• Jake Lacy plays Brett Wyden, Claire’s brother, who is basically there to help reinforce her evil-ness and eat things.
  • Jeffrey Dean Morgan plays Negan playing Harvey Russell.  Honestly, this movie could play as a Negan backstory as he cowboys his way through it, then saunters off with an infected rat. Negan started the apocalypse.

  • Joe Manganiello has maybe two scenes where he attempts to out-badass a group of badass mercenaries (including Matt Gerald and Urijah Faber) as they are sent out to get the wolf, but then promptly gets eaten.

  • Will Yun Lee has one scene as Agent Park, who comes to the Wydens’ office to collect their research and inform them they are under investigation.  This is not nearly enough Will Yun Lee for me, but it’s about the same amount of Will Yun Lee that was in San Andreas. 

Overall, the movie is perfect Saturday afternoon popcorn fare. Be sure not to think too much about it, and just go in ready to be entertained and I think you’ll enjoy it.  There are a couple of scenes that are too heavy for the rest of it – Kate’s backstory, George’s backstory, and that can make it a little uneven tone-wise.  I really enjoyed the scenes of all three monsters tearing around downtown Chicago, especially the reveal of the giant alligator as it overturns a ferry.

7 out of 10 – Sometimes it is nice to have something that does not pretend to be more than it is!
Bonus - In case you missed San Andreas:

Friday, April 13, 2018

Retro Movie Review: Top Secret! (PG – 90 minutes – 1984)

Out of the country trips sure do cut into my movie-viewing time!  I just returned back from an amazing trip to China with my dance troupe (check us out at http://www.TamarindTribalBellydance.com – and come visit us for Tribal Union this August), and so I haven’t been to the theater lately, but Top Secret was on TV recently, which reminded me just how much I love it.

The Brothers Zucker (David and Jerry) along with Jim Abrahams, were responsible for some of the zaniest spoof comedies on record, including the Naked Gun Series, Hot Shots, and Airplane!
One the very first – after the Police Squad TV series – is the movie Top Secret!  It is a spoof of spy movies, and features Val Kilmer in his first film role as an American Rock and Roll singer who accidentally gets caught up in an espionage tale.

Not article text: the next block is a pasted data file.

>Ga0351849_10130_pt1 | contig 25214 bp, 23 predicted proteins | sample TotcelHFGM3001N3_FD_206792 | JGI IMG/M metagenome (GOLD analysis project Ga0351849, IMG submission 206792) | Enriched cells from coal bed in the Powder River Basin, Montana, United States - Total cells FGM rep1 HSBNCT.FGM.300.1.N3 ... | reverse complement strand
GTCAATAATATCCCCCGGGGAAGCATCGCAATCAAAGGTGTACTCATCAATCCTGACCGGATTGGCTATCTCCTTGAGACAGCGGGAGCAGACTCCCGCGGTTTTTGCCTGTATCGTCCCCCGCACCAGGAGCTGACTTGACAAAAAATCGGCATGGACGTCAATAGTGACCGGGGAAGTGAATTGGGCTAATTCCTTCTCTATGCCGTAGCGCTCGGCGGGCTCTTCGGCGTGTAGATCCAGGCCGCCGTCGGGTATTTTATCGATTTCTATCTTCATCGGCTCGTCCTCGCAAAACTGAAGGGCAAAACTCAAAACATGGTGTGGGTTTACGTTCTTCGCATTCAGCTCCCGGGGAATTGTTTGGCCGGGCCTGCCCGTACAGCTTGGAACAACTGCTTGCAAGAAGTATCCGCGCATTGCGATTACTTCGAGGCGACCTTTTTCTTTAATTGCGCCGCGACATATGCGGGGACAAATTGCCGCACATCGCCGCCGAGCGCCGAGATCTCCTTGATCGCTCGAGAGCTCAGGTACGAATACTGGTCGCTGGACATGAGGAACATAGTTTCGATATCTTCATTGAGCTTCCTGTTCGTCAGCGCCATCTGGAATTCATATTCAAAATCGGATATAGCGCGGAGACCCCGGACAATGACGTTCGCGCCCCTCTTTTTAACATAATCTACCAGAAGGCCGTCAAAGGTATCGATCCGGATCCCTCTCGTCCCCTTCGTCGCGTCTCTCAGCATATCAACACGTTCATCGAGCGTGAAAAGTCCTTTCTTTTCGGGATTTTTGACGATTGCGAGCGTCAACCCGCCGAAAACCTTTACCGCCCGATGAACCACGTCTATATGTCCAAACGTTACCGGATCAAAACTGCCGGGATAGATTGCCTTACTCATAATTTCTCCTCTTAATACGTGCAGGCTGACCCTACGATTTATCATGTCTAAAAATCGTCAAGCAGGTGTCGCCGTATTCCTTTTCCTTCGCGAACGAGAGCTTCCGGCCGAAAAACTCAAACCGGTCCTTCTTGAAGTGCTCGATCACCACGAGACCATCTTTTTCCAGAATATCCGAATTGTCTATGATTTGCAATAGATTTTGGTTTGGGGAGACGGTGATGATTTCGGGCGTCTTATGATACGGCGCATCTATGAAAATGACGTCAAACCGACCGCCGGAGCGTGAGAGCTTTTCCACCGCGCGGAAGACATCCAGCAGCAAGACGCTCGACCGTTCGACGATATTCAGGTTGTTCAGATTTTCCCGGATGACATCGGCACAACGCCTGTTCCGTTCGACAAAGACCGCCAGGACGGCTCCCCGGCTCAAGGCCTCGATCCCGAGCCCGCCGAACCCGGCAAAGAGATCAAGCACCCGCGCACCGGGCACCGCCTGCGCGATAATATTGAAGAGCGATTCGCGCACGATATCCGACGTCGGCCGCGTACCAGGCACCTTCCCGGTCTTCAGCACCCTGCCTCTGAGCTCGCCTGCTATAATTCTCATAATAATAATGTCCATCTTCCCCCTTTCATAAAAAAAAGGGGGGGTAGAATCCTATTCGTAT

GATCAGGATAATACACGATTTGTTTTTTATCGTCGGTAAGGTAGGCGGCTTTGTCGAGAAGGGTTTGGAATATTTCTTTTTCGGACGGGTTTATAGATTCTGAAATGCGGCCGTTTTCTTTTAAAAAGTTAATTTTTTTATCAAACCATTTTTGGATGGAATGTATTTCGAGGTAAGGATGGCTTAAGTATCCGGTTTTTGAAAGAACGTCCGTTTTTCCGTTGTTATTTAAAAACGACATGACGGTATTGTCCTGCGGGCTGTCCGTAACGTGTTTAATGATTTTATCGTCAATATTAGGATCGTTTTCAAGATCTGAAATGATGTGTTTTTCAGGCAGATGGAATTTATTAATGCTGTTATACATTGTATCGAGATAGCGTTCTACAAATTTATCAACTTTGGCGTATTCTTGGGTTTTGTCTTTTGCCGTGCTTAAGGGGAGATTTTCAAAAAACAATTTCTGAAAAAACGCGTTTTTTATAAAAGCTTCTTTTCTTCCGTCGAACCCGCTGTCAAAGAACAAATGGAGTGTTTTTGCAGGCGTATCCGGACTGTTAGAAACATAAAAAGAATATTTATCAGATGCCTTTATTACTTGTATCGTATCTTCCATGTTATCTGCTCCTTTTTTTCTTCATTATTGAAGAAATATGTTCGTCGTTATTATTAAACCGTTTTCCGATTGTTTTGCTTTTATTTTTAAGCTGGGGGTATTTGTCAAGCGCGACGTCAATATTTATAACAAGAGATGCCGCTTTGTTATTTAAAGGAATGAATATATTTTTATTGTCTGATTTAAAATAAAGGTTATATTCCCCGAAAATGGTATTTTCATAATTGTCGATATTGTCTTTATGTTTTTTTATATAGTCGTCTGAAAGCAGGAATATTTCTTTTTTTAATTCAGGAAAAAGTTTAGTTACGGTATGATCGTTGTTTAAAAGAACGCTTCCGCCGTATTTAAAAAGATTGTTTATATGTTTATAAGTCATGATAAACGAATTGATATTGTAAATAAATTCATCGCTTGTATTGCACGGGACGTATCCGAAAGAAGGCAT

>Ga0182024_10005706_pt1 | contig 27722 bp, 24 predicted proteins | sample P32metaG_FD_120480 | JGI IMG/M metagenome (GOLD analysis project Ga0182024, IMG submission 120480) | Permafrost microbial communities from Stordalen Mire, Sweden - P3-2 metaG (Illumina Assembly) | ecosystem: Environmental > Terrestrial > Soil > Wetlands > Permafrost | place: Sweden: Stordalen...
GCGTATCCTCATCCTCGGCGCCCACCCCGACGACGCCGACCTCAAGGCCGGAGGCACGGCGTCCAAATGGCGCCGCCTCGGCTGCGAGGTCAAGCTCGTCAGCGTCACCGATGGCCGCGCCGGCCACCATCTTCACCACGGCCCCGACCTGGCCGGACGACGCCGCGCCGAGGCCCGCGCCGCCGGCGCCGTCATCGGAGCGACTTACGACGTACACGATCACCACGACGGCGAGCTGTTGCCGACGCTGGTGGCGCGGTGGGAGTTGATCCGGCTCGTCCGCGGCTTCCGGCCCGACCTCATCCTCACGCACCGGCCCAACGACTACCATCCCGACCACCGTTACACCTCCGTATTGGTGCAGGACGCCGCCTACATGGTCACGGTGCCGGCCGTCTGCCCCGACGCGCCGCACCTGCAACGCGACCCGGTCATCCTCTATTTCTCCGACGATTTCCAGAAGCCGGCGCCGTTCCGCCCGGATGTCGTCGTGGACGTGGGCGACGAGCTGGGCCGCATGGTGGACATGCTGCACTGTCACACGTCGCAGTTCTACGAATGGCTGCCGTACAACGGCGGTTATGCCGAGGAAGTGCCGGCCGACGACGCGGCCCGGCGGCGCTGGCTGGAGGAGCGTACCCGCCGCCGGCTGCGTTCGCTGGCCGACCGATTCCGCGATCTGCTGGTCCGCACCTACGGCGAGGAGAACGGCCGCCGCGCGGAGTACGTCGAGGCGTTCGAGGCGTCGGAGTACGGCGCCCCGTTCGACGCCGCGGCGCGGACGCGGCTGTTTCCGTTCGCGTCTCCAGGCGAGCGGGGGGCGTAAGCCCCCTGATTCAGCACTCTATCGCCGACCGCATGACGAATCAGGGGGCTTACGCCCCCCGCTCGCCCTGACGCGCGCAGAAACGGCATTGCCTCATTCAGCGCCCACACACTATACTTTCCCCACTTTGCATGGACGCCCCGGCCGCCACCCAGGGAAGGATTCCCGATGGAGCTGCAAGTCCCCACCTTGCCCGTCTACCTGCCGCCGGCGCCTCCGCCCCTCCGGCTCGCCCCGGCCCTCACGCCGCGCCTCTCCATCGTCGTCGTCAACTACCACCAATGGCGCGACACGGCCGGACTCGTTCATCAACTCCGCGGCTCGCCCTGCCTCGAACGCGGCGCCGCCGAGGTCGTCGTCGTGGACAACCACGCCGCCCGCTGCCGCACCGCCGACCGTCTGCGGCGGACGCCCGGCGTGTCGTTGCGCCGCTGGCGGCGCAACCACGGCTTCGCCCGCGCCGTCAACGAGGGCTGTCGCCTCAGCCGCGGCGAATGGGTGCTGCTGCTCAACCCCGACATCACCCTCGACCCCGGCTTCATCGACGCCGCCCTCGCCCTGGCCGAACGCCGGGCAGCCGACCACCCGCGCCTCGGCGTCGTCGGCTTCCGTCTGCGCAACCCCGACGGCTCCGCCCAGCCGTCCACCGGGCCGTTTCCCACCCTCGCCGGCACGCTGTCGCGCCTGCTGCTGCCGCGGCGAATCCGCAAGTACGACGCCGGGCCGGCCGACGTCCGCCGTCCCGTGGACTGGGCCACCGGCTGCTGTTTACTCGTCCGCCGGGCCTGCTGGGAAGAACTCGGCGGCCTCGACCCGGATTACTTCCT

Nick Rivers is a very popular American rock star in the 40s, with hits like Skeet Surfin’.  He is traveling to East Germany to perform at a cultural festival.  Unbeknownst to him, the festival is serving as a front so the East Germans can reunite the country under their harsh rule.  While at dinner, Nick meets Hillary Flammond, a member of the resistance.  He pretends to be her date, and later encounters her at a ballet, where he saves her from the police but is captured.  While captured, he accidentally meets Hillary’s father, who is a great scientist being forced to create a weapon. To avoid an international incident, Nick is told to perform and rescued immediately after by Hillary, who takes him to meet the rest of the resistance.  Nick has to deal with an ex-boyfriend of Hillary’s, a group of resistance fighters, an attempt to rescue Dr. Flammond, and a traitor (gasp!).

Honestly, the plot does not matter, as with all ZAZ movies, you are not watching for the plot, you are watching for the insane gags that happen between the storylines. This one includes many: the giant phone, the “Find Him And Kill Him” stamp, the chinstrap, the little German, the little horse, the backwards bookstore, Déjà Vu thinking he’s met someone before, and Chocolate Mousse’s high five.  It’s absolutely insane, but the perfect movie to watch on a Saturday afternoon with popcorn when the weather is too questionable to venture out.

  • Val Kilmer is young and charming – and does all his own signing, of which there is plenty.  He sounds a bit like young Elvis, and is just fantastic. 

  • Lucy Gutteridge plays Hillary Flammond, and is the perfect over-the-top serious to counter Kilmer’s earnest silly.

  • Peter Cushing, yes Grand Moff Tarkin, plays the Swedish bookstore owner. And get this – the cast that was made of his face for the magnifying glass gag was used to help digitally recreate him for Rogue One. 

  • Christopher Villiers plays Nigel, Hillary’s ex-boyfriend who mysteriously resurfaces as the head of the resistance, determined to do some good for the cause – or is he?

  • Michael Gough – one of the top three Alfreds – plays Dr. Paul Flammond.

  • Jim Carter plays Déjà vu and Eddie Tagoe plays Chocolate Mousse, two members of the French resistance and easily two of the best-named characters ever.

  • And Omar Sharif plays Agent Cedric.  Omar Sharif!

Overall, if you haven’t seen it, but you love Airplane and Hot Shots, you need to check it out.  In fact – write off the whole evening and watch Airplane, this movie, and Hot Shots right after one another.
8 out of 10 – non-stop nonsense.

Bonus – Hot Shots! Watch Lloyd Bridges steal every scene... that Cary Elwes didn't already steal.